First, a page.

• Accessibility considerations to best meet the needs of persons with various disabilities will also be incorporated into all product roadmaps moving forward.
  • We will introduce the requirement to do physical accessibility checks of facilities when planning events, especially when off-site. Company-wide communication reminding of this requirement will also be sent.

Medium to Long-Term Action Plan

  • We will continue to review feedback provided to us about equipment and hardware used by customers in their homes and workplaces. We will use this feedback to seek out opportunities to build higher levels of accessibility into any upcoming plans for the replacement or upgrade of equipment.
  • Where opportunities are identified, we will inquire about accessibility training, certifications, or standards for vendors, contractors and suppliers to ensure we are considering accessibility to the greatest degree possible.

The Design and Delivery of Programs and Services

When offering products and services to our customers, there is an opportunity to ensure that accessibility is being considered at every stage. This includes product development, process flow design, staff training, product and service information, service roll out, installation, and customer support. Our goal is to continue evaluating how we deliver our existing programs and services to remove barriers and design more accessible programs and services to prevent future barriers.

Barriers Identified

  • It is not always clear that service representatives are aware that the customer they are interacting with has a disability like a speech or intellectual disability. There could be confusion about what they are hearing on the phone, or not recognizing what may be required during face-to-face interactions. Although persons with disabilities usually appreciate when effort is made to be patient or helpful, sometimes interactions are just frustrating or uncomfortable.
  • Customer accounts should be marked to identify if the customer has self-identified as a person with a disability. This should be communicated to the service technicians visiting the customer’s home.
  • When confirming installation and repair appointments, Tbaytel calls customers to verify the date and time, but this is a barrier for customers from Deaf, Deaf-Blind, or Hard of Hearing communities.

Short-Term Action Plan

  • Our accessibility committee has advised Tbaytel’s Product Marketing department that product development initiatives should explore and consider accessibility solutions moving forward.
  • The Committee has also advised Tbaytel’s Project Management Office to build accessibility considerations into different project phases as a standard practice.

Medium to Long-Term Action Plan

  • We will provide customers with disabilities more opportunities to disclose their accessibility needs during interactions with us. We will train staff to ask more questions to reduce immediate barriers at the start of a customer’s transaction.
  • We will explore functions available in our field service management system to better prepare technicians for service visits with persons with disabilities before appointments.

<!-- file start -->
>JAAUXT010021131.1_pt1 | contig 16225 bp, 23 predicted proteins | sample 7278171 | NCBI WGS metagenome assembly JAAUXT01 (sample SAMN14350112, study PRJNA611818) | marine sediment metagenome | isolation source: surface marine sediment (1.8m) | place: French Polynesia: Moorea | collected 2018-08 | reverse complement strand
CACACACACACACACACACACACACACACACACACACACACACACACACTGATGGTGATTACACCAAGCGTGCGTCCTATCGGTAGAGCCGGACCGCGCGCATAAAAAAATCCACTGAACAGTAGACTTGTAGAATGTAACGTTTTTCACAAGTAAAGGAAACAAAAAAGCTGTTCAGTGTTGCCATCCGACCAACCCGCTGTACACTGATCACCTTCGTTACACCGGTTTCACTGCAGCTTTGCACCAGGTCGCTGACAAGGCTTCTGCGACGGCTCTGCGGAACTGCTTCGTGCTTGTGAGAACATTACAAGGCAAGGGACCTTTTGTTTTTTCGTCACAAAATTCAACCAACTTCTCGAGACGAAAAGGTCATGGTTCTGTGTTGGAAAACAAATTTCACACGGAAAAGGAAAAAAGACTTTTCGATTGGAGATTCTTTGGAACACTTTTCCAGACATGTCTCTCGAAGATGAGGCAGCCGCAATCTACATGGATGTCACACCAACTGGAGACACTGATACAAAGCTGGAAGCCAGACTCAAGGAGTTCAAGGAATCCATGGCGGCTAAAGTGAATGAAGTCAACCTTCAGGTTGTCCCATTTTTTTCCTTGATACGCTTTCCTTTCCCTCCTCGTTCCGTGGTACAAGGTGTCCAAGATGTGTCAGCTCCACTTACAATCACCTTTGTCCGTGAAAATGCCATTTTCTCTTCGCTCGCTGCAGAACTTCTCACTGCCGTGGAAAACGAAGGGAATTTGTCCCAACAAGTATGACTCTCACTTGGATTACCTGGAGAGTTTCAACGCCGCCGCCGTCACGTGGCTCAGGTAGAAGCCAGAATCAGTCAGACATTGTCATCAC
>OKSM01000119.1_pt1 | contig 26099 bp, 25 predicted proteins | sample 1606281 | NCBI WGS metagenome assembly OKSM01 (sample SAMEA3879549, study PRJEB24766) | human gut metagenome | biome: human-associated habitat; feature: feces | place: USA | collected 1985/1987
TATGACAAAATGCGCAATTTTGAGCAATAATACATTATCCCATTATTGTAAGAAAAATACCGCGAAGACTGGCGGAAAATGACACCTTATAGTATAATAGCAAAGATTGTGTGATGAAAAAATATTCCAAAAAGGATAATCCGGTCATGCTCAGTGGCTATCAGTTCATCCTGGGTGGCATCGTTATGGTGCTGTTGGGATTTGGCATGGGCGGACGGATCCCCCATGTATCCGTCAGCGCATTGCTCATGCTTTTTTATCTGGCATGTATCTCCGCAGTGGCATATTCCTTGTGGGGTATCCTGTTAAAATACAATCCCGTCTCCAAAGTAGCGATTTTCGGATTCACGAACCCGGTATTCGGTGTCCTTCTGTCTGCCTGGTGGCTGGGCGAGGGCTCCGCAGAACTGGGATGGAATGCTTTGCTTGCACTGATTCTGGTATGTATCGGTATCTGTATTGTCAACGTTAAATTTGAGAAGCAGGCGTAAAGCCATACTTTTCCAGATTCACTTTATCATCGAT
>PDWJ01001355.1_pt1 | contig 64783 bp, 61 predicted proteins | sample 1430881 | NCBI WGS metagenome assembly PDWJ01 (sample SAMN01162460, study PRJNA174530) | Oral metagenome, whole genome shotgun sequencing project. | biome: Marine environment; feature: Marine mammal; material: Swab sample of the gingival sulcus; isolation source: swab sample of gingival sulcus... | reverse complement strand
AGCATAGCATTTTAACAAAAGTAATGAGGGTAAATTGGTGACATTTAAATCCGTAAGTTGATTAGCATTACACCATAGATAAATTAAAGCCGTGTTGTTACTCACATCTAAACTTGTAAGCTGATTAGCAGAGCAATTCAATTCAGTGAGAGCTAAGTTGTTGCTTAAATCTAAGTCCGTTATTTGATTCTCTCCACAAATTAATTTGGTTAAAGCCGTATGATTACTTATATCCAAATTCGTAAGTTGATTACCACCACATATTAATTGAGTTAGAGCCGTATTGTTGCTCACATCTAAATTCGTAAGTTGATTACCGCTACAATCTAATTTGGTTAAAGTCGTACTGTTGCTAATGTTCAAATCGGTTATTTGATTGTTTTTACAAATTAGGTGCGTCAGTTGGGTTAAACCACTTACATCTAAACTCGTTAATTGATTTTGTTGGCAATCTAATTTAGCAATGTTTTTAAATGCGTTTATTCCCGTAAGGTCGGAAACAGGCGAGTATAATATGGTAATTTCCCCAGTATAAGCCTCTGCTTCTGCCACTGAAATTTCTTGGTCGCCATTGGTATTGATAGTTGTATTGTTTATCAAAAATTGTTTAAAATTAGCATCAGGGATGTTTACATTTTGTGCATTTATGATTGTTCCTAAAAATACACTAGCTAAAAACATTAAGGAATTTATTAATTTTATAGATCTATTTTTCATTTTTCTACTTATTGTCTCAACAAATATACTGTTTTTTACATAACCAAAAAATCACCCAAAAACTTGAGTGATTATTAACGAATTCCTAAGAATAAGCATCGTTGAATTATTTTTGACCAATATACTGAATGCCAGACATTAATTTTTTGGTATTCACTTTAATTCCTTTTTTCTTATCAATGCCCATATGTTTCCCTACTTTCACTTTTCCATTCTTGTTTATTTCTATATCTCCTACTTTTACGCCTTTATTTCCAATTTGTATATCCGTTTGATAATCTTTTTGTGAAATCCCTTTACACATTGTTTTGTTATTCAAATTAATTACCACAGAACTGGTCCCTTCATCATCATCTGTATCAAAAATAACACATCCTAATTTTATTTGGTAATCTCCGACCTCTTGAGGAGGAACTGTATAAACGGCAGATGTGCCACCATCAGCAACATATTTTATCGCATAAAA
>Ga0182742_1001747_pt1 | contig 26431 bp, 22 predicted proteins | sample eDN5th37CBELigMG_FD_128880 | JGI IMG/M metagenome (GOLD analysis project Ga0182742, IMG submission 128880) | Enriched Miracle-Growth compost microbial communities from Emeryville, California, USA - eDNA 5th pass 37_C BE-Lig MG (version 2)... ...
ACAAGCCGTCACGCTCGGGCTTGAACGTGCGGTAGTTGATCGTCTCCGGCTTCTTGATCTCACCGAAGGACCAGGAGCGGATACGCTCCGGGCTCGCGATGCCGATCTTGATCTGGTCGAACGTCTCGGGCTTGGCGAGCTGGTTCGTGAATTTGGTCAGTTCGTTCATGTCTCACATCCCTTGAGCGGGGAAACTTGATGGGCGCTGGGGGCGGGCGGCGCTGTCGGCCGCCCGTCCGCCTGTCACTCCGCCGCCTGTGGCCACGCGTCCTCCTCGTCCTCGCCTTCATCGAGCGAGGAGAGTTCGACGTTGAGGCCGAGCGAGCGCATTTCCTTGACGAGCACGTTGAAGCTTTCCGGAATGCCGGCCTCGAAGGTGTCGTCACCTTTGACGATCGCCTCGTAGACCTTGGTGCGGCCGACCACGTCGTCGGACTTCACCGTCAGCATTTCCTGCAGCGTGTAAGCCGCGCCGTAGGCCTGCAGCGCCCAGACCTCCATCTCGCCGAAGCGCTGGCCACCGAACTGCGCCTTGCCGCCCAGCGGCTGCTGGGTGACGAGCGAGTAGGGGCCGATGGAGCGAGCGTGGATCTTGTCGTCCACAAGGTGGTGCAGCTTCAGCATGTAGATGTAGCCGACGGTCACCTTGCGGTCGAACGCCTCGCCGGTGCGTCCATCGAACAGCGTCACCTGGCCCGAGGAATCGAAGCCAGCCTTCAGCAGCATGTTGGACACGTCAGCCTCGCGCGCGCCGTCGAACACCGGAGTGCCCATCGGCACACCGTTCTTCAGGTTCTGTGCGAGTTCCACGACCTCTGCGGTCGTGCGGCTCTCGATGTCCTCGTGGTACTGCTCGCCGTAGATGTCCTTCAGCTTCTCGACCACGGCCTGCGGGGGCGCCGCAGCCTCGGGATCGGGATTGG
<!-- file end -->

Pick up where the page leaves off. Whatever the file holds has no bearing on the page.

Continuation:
• We will also look for process improvements for end-to-end service delivery considering the customer’s journey with an accessibility lens. This might include adding automatic emails or Short Message Service (S.M.S.) messages to confirm appointments.
  • We will consider if there are more opportunities to conduct user acceptance testing with persons with disabilities, especially for any new products, services, or features designed specifically to address accessibility needs.


Tbaytel does not provide transportation services so this area does not apply.


The A.C.A. outlines seven key principles. We approached our accessibility plan by keeping those principles in mind. In keeping with the spirit of each principle, we are committed to making every effort we can to:

  • treat all persons with dignity regardless of their disabilities;
  • give all persons the same opportunity to make the lives that they are able and wish to have regardless of their disabilities;
  • support barrier-free access to full and equal participation in society, regardless of disabilities;
  • give all persons meaningful options so they are free to make their own choices, with support if they desire, regardless of their disabilities;
  • design our policies, programs, services, and structures to account for the disabilities of persons, the different ways that persons interact with their environments, and the multiple and intersecting forms of marginalization and discrimination they face;
  • involve persons with disabilities in the development and design of our policies, programs, services and structures; and
  • aim to achieve the highest level of accessibility for persons with disabilities when developing and revising elements of our accessibility program.

Through our consultation activities, we have learned the meaning of “nothing without us.” We have learned that the best way to work towards a barrier-free Canada is to work with, and learn from, persons with lived experience to share.

In accordance with the A.C.A., we will continue our consultation work with persons with disabilities and consider all feedback provided to us. We will provide updates about the progress we make in the years that we do not publish a new plan. Our goal by the time we publish our next three-year plan is to have made significant progress in removing and preventing the barriers we identified. We will continue to aim for the most accessible Tbaytel achievable and put what we learn into the fabric of our corporate culture.